Dry eye can sometimes be hard to detect. This is because dry eye symptoms can mimic other eye concerns. That said, your eye care specialist may also test you for the following conditions.

 Condition  Screening Method
Viral conjunctivitis (pink eye) Your eye care specialist will ask when symptoms began, if you have been in contact with anyone who is sick, and check for swollen lymph nodes.
Blepharitis (inflammation of the oil glands in your eyelids) Your eye care specialist will use a magnifying instrument to check your eyes and eyelids or take a small sample of the surrounding skin to test for parasites that cause blepharitis.
Keratitis (inflammation of the cornea) Your eye care specialist will ask if you had a recent injury, infection, or wear contact lenses. They will also use a routine exam or slit lamp test to check for damage.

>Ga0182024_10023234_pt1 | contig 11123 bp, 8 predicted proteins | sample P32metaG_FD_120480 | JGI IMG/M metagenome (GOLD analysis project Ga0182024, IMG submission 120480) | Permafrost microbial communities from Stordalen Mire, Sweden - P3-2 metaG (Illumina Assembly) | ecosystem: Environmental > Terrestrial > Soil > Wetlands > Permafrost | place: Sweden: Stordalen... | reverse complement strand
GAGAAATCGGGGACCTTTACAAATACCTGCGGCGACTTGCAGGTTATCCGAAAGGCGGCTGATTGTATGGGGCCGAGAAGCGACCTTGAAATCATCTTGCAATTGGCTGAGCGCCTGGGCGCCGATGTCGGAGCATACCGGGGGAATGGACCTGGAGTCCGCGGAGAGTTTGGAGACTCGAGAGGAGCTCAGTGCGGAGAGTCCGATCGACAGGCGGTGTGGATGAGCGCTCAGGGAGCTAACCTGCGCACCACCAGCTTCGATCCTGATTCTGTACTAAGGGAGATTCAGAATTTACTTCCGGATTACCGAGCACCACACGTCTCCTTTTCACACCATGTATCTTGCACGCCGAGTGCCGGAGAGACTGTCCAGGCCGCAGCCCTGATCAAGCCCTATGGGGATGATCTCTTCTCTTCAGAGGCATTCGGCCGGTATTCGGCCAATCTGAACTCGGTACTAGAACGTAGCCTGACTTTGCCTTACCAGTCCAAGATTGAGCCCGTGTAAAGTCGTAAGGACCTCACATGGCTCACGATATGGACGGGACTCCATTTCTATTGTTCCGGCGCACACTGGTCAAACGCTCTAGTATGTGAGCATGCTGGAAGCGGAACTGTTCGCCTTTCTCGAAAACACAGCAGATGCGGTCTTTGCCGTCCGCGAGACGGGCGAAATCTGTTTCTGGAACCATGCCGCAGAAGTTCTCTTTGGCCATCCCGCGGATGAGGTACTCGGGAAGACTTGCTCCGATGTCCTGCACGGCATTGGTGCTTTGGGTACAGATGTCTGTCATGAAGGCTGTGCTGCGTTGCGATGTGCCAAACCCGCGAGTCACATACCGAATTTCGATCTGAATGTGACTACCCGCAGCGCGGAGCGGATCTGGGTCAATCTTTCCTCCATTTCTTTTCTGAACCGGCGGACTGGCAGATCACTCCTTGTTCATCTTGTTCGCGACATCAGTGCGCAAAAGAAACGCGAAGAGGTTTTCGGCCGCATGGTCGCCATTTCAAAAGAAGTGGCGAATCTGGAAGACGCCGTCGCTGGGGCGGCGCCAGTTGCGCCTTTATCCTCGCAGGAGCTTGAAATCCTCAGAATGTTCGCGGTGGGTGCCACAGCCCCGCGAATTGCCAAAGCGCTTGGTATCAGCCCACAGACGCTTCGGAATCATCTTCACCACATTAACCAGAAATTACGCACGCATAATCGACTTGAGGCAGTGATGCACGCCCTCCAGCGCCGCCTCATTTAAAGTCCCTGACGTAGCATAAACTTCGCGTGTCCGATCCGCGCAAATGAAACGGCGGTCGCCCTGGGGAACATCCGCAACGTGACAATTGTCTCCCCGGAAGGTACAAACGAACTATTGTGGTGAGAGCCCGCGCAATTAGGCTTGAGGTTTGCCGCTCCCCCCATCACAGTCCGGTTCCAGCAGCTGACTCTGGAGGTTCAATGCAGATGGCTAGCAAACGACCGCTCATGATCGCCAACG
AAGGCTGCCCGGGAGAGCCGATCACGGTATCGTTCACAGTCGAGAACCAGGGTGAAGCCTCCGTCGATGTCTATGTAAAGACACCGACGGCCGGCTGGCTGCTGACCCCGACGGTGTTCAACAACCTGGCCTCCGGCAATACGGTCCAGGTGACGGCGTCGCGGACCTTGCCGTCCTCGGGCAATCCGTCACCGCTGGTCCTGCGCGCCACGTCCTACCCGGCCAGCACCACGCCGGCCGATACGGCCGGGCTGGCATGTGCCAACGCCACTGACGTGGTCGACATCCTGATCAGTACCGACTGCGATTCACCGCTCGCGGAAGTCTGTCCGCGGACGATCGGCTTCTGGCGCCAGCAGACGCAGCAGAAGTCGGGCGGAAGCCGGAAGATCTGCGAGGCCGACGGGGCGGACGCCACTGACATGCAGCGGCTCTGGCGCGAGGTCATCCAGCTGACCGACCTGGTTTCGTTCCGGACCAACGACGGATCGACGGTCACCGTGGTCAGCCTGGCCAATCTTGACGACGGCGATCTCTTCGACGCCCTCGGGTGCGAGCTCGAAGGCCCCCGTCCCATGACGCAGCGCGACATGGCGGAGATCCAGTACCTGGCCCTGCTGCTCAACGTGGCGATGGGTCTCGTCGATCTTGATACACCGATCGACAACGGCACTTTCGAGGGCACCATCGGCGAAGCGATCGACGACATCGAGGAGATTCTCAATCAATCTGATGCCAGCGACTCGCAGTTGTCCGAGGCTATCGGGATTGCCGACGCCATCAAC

Eye infection Your eye care specialist will use a routine eye exam to check for signs of bacteria, fungi, viruses, allergens, or eye irritants (e.g., smoke, dust, chemicals)

Some people with dry eye may also have other conditions that co-occur with dry eye. These co-occurring conditions may include:

  • Sjögren’s syndrome: A condition that causes dry eyes and dry mouth
  • Rheumatoid arthritis: An autoimmune disease that causes inflammation in the joints
  • Lupus: An inflammatory condition that makes your immune system attacking healthy tissue 
  • Type 1 and Type 2 Diabetes: A group of diseases that result in high blood sugar
  • Scleroderma: A condition that leads to the thickening of the skin 
  • Dermatomyositis: A rare disease that causes muscle weakness and skin rash 

If your eye care specialist suspects that another condition may be causing dry eye symptoms or co-existing with dry eye syndrome, they may refer you to other healthcare providers for proper testing and diagnosis. 

A Quick Review

 Dry eye is a common condition that affects the quality and quantity of your tears. This can lead to frustrating symptoms such as redness, irritation, and blurry vision.